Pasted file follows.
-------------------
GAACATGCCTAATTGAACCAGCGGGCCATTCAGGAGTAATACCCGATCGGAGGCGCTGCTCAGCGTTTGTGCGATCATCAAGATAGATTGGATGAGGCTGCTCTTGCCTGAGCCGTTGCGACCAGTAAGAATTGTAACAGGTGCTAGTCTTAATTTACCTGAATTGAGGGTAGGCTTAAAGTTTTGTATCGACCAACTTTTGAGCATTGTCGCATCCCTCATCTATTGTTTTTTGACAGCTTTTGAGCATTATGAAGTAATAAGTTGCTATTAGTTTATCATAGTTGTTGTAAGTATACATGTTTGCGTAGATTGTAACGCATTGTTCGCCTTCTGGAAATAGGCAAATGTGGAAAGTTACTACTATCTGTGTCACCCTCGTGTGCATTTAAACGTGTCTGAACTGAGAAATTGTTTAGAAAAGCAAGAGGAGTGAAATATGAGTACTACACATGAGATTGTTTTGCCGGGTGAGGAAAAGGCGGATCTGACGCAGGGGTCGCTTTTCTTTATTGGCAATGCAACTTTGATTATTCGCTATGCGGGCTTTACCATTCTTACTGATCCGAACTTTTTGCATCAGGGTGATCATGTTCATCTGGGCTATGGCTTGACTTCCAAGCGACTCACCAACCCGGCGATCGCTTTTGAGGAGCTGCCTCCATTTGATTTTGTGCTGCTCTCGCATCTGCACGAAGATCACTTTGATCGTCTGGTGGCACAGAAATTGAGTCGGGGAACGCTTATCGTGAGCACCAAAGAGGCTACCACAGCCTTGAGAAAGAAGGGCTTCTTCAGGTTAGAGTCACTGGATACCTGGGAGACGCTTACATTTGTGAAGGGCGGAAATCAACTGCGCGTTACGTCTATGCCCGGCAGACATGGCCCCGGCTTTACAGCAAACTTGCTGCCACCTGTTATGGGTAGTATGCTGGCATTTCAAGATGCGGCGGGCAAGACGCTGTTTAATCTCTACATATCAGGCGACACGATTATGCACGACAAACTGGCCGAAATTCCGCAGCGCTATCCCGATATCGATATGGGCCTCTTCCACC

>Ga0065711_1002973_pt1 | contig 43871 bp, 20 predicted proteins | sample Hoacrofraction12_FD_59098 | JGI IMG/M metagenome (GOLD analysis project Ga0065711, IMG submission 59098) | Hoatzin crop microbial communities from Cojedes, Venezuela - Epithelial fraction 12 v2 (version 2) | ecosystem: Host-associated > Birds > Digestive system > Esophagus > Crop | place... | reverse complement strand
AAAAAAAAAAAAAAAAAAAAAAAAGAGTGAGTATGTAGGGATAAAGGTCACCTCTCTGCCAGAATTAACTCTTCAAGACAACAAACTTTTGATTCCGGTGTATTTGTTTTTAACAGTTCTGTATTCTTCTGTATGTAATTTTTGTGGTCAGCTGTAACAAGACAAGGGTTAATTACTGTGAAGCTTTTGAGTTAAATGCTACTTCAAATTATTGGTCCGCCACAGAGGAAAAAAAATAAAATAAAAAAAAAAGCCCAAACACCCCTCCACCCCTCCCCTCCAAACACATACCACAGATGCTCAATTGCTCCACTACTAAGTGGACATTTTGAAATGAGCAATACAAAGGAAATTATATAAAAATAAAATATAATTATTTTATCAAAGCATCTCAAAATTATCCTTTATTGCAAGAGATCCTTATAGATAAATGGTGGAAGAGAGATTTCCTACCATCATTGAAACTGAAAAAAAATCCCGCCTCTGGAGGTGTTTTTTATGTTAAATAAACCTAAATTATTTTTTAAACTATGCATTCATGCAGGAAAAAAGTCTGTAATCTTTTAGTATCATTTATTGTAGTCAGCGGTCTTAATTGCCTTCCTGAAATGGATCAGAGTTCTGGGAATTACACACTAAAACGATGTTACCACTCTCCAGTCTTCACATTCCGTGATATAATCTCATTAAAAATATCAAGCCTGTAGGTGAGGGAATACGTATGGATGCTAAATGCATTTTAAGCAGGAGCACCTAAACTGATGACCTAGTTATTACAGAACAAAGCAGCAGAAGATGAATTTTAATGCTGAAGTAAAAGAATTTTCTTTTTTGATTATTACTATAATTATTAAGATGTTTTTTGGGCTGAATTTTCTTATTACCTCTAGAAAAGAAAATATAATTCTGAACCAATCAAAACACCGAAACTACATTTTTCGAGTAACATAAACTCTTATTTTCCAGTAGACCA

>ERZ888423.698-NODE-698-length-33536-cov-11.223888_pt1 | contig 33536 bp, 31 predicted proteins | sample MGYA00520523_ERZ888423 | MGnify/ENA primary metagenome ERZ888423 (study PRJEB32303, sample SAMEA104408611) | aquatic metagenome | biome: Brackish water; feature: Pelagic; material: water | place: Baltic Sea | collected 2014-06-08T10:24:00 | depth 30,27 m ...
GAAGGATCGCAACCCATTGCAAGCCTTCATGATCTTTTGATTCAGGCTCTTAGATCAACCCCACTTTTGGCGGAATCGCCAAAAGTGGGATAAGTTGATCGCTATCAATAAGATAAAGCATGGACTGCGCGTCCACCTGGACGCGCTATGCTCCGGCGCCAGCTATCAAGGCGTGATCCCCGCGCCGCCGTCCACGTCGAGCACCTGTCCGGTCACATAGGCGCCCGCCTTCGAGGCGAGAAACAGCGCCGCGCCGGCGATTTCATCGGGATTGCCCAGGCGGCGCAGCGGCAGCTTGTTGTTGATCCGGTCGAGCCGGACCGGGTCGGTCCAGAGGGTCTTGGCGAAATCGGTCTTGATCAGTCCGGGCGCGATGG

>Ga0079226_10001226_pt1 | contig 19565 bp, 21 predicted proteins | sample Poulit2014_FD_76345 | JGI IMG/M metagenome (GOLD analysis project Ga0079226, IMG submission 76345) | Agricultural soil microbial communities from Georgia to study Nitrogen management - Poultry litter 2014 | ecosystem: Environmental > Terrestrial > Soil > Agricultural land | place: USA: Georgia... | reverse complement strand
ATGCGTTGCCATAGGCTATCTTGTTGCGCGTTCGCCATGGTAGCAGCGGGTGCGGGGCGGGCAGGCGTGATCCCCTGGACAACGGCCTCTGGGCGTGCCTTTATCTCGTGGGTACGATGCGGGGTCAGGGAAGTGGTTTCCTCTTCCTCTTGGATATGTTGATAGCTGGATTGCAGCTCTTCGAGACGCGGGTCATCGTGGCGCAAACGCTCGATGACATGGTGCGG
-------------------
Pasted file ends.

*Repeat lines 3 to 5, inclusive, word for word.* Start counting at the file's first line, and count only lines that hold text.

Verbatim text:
AAAAAAAAAAAAAAAAAAAAAAAAGAGTGAGTATGTAGGGATAAAGGTCACCTCTCTGCCAGAATTAACTCTTCAAGACAACAAACTTTTGATTCCGGTGTATTTGTTTTTAACAGTTCTGTATTCTTCTGTATGTAATTTTTGTGGTCAGCTGTAACAAGACAAGGGTTAATTACTGTGAAGCTTTTGAGTTAAATGCTACTTCAAATTATTGGTCCGCCACAGAGGAAAAAAAATAAAATAAAAAAAAAAGCCCAAACACCCCTCCACCCCTCCCCTCCAAACACATACCACAGATGCTCAATTGCTCCACTACTAAGTGGACATTTTGAAATGAGCAATACAAAGGAAATTATATAAAAATAAAATATAATTATTTTATCAAAGCATCTCAAAATTATCCTTTATTGCAAGAGATCCTTATAGATAAATGGTGGAAGAGAGATTTCCTACCATCATTGAAACTGAAAAAAAATCCCGCCTCTGGAGGTGTTTTTTATGTTAAATAAACCTAAATTATTTTTTAAACTATGCATTCATGCAGGAAAAAAGTCTGTAATCTTTTAGTATCATTTATTGTAGTCAGCGGTCTTAATTGCCTTCCTGAAATGGATCAGAGTTCTGGGAATTACACACTAAAACGATGTTACCACTCTCCAGTCTTCACATTCCGTGATATAATCTCATTAAAAATATCAAGCCTGTAGGTGAGGGAATACGTATGGATGCTAAATGCATTTTAAGCAGGAGCACCTAAACTGATGACCTAGTTATTACAGAACAAAGCAGCAGAAGATGAATTTTAATGCTGAAGTAAAAGAATTTTCTTTTTTGATTATTACTATAATTATTAAGATGTTTTTTGGGCTGAATTTTCTTATTACCTCTAGAAAAGAAAATATAATTCTGAACCAATCAAAACACCGAAACTACATTTTTCGAGTAACATAAACTCTTATTTTCCAGTAGACCA

>ERZ888423.698-NODE-698-length-33536-cov-11.223888_pt1 | contig 33536 bp, 31 predicted proteins | sample MGYA00520523_ERZ888423 | MGnify/ENA primary metagenome ERZ888423 (study PRJEB32303, sample SAMEA104408611) | aquatic metagenome | biome: Brackish water; feature: Pelagic; material: water | place: Baltic Sea | collected 2014-06-08T10:24:00 | depth 30,27 m ...
GAAGGATCGCAACCCATTGCAAGCCTTCATGATCTTTTGATTCAGGCTCTTAGATCAACCCCACTTTTGGCGGAATCGCCAAAAGTGGGATAAGTTGATCGCTATCAATAAGATAAAGCATGGACTGCGCGTCCACCTGGACGCGCTATGCTCCGGCGCCAGCTATCAAGGCGTGATCCCCGCGCCGCCGTCCACGTCGAGCACCTGTCCGGTCACATAGGCGCCCGCCTTCGAGGCGAGAAACAGCGCCGCGCCGGCGATTTCATCGGGATTGCCCAGGCGGCGCAGCGGCAGCTTGTTGTTGATCCGGTCGAGCCGGACCGGGTCGGTCCAGAGGGTCTTGGCGAAATCGGTCTTGATCAGTCCGGGCGCGATGG